Do this, exactly: Wake up on your forty-first birthday in 2014 on Thanksgiving, and finally feel happy, feel ready for what’s next. Realize that although there’s a lot you have in common, break up with a very sweet man who you’ve been seeing for a few months. Hunker down and make some fun art, take some silly pictures, spend Christmas in a snowless Portland winter. Spend time with friends, miss your family who you can’t see very often around the holidays because of your day job.
Have a guy get back in touch with you (after connecting on a dating app the summer before). His name is David, and while he wasn’t available then, when he lived in Chicago, he is now. He remembered you, found you again and is open to trying to make a connection over the long distance that separates the two of you. He woos you by playing music on his keyboard (he’s a talented composer) and sending you the videos. Through FaceTime dates, you introduce him to Battlestar Galactica, he introduces you to Avatar and Korra. Point the cameras at your faces, get your dinner ready to eat, press play together and watch the episodes simultaneously, 1,400 miles apart. Look over at each other, check each others’ expressions, smile at each other. Invite him to Portland for a long weekend to test out the in-person chemistry.
Next, do this: Have him come out the first week of February, and feel the instant and powerful connection. Show off Portland, your city that you love, go to the places where your home shines. On the way to the waterfalls, quietly ask him if you can take a picture of the two of you. Think to yourself as you look at the picture later, after he goes back to Milwaukee, if nothing else, I’ll have this from this weekend.
Be invited to make a TED-style talk up in Seattle for the JAKE Talks, and write a piece about dating and courtship through the ages. Have it be received well, and mark your first time public speaking. It’s a strange thing, being asked your opinion on dating and romance, when in the past three years you’ve been unhappily single and very unlucky in romance.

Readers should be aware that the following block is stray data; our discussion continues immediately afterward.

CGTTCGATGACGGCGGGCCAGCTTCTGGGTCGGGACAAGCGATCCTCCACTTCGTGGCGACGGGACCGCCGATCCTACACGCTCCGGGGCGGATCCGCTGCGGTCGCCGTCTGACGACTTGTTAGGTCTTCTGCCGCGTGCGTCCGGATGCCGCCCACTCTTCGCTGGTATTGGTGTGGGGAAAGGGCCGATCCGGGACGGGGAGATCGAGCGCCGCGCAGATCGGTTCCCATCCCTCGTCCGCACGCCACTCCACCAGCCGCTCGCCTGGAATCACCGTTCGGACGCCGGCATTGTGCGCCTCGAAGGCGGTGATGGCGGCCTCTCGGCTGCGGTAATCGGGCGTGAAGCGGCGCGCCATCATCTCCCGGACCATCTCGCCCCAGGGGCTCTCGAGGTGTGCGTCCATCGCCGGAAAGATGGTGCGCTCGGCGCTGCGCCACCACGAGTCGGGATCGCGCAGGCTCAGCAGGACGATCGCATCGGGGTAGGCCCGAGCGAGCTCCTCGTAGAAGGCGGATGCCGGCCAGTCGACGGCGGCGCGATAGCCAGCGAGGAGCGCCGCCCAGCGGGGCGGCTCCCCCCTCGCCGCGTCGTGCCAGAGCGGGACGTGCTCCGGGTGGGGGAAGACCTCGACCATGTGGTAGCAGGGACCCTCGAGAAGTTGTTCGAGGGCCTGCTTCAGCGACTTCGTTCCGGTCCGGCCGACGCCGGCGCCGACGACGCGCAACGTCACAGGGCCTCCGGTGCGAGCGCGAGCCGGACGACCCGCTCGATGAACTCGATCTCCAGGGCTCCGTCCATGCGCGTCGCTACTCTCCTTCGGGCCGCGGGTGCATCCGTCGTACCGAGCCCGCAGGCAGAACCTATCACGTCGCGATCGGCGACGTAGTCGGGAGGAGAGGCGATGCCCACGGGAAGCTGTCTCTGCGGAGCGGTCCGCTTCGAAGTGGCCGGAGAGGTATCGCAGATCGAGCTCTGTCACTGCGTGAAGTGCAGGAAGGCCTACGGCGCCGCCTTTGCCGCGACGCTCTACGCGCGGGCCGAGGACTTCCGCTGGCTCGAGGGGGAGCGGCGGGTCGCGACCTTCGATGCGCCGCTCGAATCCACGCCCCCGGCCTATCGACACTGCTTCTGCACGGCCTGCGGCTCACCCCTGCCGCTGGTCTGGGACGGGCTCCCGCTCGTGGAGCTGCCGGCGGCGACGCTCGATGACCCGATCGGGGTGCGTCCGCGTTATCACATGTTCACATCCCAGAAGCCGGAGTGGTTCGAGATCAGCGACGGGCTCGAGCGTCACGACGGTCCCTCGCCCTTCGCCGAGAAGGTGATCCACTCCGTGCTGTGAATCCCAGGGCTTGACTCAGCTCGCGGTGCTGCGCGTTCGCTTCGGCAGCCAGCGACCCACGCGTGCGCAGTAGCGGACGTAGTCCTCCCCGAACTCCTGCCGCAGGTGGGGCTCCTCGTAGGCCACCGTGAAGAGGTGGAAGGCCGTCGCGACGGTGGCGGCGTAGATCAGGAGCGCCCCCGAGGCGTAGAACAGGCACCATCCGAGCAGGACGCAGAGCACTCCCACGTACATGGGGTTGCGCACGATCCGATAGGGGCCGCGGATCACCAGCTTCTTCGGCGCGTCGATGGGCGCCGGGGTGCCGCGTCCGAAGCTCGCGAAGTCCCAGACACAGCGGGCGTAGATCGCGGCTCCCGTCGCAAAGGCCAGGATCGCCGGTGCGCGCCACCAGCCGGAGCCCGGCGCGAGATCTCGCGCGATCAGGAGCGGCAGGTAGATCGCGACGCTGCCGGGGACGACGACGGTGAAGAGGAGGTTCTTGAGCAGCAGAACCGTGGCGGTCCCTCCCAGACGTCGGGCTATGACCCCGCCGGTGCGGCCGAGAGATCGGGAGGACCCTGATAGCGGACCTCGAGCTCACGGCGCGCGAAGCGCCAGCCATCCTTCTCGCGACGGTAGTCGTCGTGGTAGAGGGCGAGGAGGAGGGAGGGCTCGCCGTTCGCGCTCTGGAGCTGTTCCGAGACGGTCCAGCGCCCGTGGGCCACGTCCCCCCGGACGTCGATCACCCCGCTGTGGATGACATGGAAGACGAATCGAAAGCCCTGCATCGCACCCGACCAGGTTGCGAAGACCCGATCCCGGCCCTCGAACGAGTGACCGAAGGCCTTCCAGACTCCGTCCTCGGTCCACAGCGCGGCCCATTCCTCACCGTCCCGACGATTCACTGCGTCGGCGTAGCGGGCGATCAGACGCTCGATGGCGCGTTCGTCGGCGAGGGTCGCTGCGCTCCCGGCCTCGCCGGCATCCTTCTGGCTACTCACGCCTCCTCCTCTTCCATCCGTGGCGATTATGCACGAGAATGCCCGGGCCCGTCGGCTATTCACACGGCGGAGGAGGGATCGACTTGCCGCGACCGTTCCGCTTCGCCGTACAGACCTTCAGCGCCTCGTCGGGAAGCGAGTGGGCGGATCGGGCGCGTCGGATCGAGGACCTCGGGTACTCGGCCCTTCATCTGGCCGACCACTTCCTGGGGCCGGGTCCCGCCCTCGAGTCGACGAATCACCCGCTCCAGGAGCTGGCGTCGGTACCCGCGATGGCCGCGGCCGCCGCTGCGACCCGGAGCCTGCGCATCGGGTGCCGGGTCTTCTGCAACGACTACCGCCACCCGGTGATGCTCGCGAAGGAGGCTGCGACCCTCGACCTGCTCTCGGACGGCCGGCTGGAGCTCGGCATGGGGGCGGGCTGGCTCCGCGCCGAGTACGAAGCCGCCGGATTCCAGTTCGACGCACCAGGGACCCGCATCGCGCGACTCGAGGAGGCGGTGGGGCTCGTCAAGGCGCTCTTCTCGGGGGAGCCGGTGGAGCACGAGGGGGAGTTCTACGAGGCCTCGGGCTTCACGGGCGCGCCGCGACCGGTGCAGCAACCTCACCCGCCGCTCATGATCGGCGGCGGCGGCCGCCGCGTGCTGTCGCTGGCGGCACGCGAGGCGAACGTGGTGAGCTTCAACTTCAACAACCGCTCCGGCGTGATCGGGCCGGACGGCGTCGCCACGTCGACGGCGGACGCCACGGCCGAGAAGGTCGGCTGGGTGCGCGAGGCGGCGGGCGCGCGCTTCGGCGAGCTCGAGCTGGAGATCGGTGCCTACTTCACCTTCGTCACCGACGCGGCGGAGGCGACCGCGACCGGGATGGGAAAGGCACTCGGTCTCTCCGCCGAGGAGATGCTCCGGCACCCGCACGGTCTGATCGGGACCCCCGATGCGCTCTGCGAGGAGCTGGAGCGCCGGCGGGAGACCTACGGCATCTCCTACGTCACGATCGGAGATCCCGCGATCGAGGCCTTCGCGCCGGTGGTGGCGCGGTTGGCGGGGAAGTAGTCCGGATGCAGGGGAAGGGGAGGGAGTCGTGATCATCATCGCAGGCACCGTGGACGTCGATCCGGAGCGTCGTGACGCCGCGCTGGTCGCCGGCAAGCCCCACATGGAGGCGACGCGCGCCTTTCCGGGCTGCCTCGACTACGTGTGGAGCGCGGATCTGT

The next month you see David in New York: the two of you go out there for several days. He checks out NYU, where he’s applying to grad school. Surprise him with tickets to Sleep No More, see some sights. Get snowbound and have to stay an extra day. You have a lot of friends in that city, so introduce him to some of them, have him introduce you to his.
Meanwhile, back in Portland, film a segment for the local NBC affiliate on romance and dating apps. Have a small, insecure part of you worry that your writing will suffer because you are now happy. Have another part of you not care.
Have a talk with David: you are both falling deeply in love with each other, and so you make sure your future plans are aligned. Decide (to your own surprise) that you are relocatable for him. This is the man you can finally trust, he’s read everything you’ve written, and knows your deep insecurities and anxiety triggers. He knows you’ve been through a long-distance courtship before, he’s sympathetic to your apprehensions about how badly that went. He calms you in a way you didn’t think possible.
Next, be invited to tell the tale of your worst date ever at a small event hosted by cultural trailblazers. It goes well, be pleased with the result. This is apparently what you do when you’re happy: you tell tales of when you were not. You have plenty of these stories.
Have a whirlwind of a couple months traveling to San Francisco, to Seattle, to New York. Then the milestone: fly to Milwaukee to meet David’s family. They’re as warm and friendly as he is, it all feels familiar, your family has roots in Wisconsin. On a subsequent trip of David’s to Portland, Skype your father and introduce him, hear your boyfriend call him “sir” . Experience your heart swelling. Turn and look at his profile looking at your father’s face. Think to yourself finally, finally.